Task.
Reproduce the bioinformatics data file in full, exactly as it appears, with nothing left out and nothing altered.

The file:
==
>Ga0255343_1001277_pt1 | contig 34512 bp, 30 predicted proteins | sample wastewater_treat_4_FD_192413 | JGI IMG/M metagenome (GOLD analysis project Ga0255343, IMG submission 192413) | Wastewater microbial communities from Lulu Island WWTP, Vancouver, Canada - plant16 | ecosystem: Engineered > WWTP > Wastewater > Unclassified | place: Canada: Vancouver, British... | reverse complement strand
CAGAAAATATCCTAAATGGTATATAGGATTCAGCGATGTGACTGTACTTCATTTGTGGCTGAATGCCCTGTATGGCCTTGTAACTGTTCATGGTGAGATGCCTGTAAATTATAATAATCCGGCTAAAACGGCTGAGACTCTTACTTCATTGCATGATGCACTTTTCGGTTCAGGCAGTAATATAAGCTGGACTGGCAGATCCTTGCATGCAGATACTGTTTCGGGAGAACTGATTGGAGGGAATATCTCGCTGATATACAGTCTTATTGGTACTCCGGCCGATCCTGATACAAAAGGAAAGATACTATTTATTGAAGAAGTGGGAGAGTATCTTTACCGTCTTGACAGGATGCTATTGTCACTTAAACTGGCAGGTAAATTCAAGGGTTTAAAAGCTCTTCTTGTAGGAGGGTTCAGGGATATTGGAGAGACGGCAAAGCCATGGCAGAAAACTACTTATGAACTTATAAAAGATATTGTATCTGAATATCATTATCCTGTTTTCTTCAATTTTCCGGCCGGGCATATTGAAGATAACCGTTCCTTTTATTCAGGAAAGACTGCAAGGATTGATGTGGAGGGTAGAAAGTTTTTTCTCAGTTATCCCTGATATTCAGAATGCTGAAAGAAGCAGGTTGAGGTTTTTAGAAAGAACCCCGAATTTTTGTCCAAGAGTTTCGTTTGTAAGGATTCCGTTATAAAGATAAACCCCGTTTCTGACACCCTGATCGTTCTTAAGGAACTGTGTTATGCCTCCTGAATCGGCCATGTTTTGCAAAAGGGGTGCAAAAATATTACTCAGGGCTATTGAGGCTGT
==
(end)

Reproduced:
>Ga0255343_1001277_pt1 | contig 34512 bp, 30 predicted proteins | sample wastewater_treat_4_FD_192413 | JGI IMG/M metagenome (GOLD analysis project Ga0255343, IMG submission 192413) | Wastewater microbial communities from Lulu Island WWTP, Vancouver, Canada - plant16 | ecosystem: Engineered > WWTP > Wastewater > Unclassified | place: Canada: Vancouver, British... | reverse complement strand
CAGAAAATATCCTAAATGGTATATAGGATTCAGCGATGTGACTGTACTTCATTTGTGGCTGAATGCCCTGTATGGCCTTGTAACTGTTCATGGTGAGATGCCTGTAAATTATAATAATCCGGCTAAAACGGCTGAGACTCTTACTTCATTGCATGATGCACTTTTCGGTTCAGGCAGTAATATAAGCTGGACTGGCAGATCCTTGCATGCAGATACTGTTTCGGGAGAACTGATTGGAGGGAATATCTCGCTGATATACAGTCTTATTGGTACTCCGGCCGATCCTGATACAAAAGGAAAGATACTATTTATTGAAGAAGTGGGAGAGTATCTTTACCGTCTTGACAGGATGCTATTGTCACTTAAACTGGCAGGTAAATTCAAGGGTTTAAAAGCTCTTCTTGTAGGAGGGTTCAGGGATATTGGAGAGACGGCAAAGCCATGGCAGAAAACTACTTATGAACTTATAAAAGATATTGTATCTGAATATCATTATCCTGTTTTCTTCAATTTTCCGGCCGGGCATATTGAAGATAACCGTTCCTTTTATTCAGGAAAGACTGCAAGGATTGATGTGGAGGGTAGAAAGTTTTTTCTCAGTTATCCCTGATATTCAGAATGCTGAAAGAAGCAGGTTGAGGTTTTTAGAAAGAACCCCGAATTTTTGTCCAAGAGTTTCGTTTGTAAGGATTCCGTTATAAAGATAAACCCCGTTTCTGACACCCTGATCGTTCTTAAGGAACTGTGTTATGCCTCCTGAATCGGCCATGTTTTGCAAAAGGGGTGCAAAAATATTACTCAGGGCTATTGAGGCTGT